Unsightly and abandoned bins in St Andrews threaten to ruin the reputation of the historic town unless action is taken to tackle the problem.
That’s the view of community leaders, who have warned visitors arriving for high-profile events over the coming weeks will take a dim view of domestic and commercial bins being left out on the streets.
The issue has been raised repeatedly by St Andrews community council, which has previously called for bins to be labelled with the name and contact details of the person or business responsible.
However, no solution has been found, and Callum MacLeod, community council chairman, has said enough is enough.
“The frustration and even anger I am hearing being expressed at meetings and in the street and seeing in social media about the number of large commercial bins blighting the town centre is palpable and growing,” he explained.
“The problem is particularly bad on South Street and is at its very worst in the area outside Holy Trinity Church, an area which has recently seen huge amounts of public money spent on improving the physical appearance of the square.
“Residents and visitors must be astonished that such a basic function as refuse collection in the centre of a major tourist destination cannot be satisfactorily managed.”
St Andrews Labour councillor Brian Thomson shares the community council’s concerns.
“Some residents and businesses are clearly using the pavements as their bin store, and stronger enforcement measures are required to be taken by Fife Council,” he said.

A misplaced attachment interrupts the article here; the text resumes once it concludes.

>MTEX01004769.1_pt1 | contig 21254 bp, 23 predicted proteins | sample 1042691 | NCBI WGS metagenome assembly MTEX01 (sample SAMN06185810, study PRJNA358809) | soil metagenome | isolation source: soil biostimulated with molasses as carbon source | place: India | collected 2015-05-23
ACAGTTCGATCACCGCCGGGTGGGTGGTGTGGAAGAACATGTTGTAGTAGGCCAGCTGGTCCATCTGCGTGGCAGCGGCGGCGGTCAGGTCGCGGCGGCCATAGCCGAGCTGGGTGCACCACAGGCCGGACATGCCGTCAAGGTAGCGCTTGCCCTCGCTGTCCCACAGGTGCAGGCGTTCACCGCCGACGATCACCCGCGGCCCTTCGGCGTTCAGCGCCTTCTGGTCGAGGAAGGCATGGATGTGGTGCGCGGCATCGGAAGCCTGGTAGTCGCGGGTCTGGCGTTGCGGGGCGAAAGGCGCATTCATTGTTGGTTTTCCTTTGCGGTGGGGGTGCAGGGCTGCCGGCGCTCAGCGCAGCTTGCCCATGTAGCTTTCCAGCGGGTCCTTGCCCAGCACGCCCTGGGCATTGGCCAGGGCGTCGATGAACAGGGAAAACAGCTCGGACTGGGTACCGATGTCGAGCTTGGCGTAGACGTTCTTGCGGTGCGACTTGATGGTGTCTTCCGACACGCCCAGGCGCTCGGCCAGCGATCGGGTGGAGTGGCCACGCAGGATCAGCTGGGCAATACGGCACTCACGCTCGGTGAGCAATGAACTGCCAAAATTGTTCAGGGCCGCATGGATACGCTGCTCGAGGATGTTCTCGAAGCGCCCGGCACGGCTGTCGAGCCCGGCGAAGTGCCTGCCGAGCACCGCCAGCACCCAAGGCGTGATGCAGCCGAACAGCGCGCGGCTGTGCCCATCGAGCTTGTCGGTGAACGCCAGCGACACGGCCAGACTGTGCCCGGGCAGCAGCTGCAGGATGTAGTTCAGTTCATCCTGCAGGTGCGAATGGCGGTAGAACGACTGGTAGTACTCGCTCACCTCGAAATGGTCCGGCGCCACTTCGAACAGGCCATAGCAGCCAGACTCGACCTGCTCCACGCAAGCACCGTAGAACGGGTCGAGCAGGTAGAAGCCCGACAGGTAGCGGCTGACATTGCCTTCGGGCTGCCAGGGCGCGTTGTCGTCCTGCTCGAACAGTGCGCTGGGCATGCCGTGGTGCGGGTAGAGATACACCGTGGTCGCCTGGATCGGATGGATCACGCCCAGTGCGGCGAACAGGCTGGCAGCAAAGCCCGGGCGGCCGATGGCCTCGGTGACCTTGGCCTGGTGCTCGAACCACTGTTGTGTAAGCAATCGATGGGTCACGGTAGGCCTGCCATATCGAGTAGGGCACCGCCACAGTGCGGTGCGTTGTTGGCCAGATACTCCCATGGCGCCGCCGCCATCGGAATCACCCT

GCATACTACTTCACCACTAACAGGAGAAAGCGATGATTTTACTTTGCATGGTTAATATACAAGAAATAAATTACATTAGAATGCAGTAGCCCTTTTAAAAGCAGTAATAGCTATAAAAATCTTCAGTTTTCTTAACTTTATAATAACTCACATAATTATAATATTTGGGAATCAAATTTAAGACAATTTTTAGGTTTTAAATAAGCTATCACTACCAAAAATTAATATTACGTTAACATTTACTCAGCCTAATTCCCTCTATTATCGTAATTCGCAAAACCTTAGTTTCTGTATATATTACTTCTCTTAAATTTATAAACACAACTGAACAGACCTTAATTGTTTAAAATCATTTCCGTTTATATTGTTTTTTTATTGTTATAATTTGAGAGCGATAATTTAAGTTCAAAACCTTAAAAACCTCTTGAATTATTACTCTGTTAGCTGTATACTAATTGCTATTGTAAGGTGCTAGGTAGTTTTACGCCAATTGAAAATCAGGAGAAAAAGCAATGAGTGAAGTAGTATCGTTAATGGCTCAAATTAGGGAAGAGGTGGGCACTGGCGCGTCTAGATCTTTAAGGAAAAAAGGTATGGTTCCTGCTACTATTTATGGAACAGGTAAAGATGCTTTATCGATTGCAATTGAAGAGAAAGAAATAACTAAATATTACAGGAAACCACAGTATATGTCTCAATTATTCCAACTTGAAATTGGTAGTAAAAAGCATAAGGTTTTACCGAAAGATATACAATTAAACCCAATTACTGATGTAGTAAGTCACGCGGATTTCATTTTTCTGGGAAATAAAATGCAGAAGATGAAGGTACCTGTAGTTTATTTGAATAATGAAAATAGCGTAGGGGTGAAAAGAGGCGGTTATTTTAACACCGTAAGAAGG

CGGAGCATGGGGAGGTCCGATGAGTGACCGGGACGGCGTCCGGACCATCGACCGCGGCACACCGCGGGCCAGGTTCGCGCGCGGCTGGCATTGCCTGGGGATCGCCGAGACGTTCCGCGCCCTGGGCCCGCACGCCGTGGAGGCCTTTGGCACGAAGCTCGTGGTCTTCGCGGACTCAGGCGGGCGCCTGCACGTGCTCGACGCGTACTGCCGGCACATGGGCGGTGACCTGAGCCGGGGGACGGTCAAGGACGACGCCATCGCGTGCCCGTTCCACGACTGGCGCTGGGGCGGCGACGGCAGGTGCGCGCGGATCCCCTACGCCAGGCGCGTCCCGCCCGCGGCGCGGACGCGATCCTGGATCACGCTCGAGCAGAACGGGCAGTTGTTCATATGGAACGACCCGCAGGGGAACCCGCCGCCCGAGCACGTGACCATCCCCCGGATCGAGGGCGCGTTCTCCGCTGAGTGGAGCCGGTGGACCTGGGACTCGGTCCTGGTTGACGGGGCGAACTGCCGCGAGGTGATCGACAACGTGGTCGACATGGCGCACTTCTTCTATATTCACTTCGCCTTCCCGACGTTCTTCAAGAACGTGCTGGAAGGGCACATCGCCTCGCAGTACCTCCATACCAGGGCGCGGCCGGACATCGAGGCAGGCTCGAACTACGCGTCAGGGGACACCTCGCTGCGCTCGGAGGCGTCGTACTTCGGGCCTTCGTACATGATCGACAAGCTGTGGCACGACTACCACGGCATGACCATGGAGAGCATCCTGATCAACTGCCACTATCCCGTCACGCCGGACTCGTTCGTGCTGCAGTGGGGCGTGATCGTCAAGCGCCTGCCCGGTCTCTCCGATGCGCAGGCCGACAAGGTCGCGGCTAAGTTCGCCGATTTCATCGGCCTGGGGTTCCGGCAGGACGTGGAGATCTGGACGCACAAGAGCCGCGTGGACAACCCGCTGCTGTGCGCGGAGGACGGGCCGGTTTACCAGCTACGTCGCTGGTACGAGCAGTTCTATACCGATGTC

“I’ve chased Fife Council officers for feedback on a review of Edinburgh City Council’s apparently successful scheme – which imposes strict limitations on the period that bins can be left out on pavements – and it may be possible to introduce something similar in St Andrews.
“Another measure that could stop the situation getting even worse, which is very easy to enforce, relates to planning applications for cafes, restaurants, bars and hot food takeaways. If there is no adequate bin storage, applications should be refused.”
Mr Thomson said important upcoming events such as the Remembrance Sunday service, Beating the Retreat, the Christmas lights switch on and St Andrew’s Day celebrations made the issue of rogue bins a “pressing concern”.
Ken Gourlay, Fife Council’s head of assets, transportation and environment, said the authority was tackling the issue on a number of fronts.
He said: “Officers are making more household visits to speak directly to residents and encourage them to remove bins from the street as soon as they’ve been emptied.
“Our enforcement officers also visit businesses to check they are meeting their legal responsibilities.
“In addition to these regular visits, officers will also make special visits to both households and businesses before the forthcoming events to ask for their co-operation in removing bins from the streets.”
He said transferring the Edinburgh scheme to Fife was not so straightforward since it would require extra permanent resources to enforce it, but a partnership with Zero Waste Scotland to develop a litter strategy and litter prevention action plan for Fife could include the management of commercial bins on streets.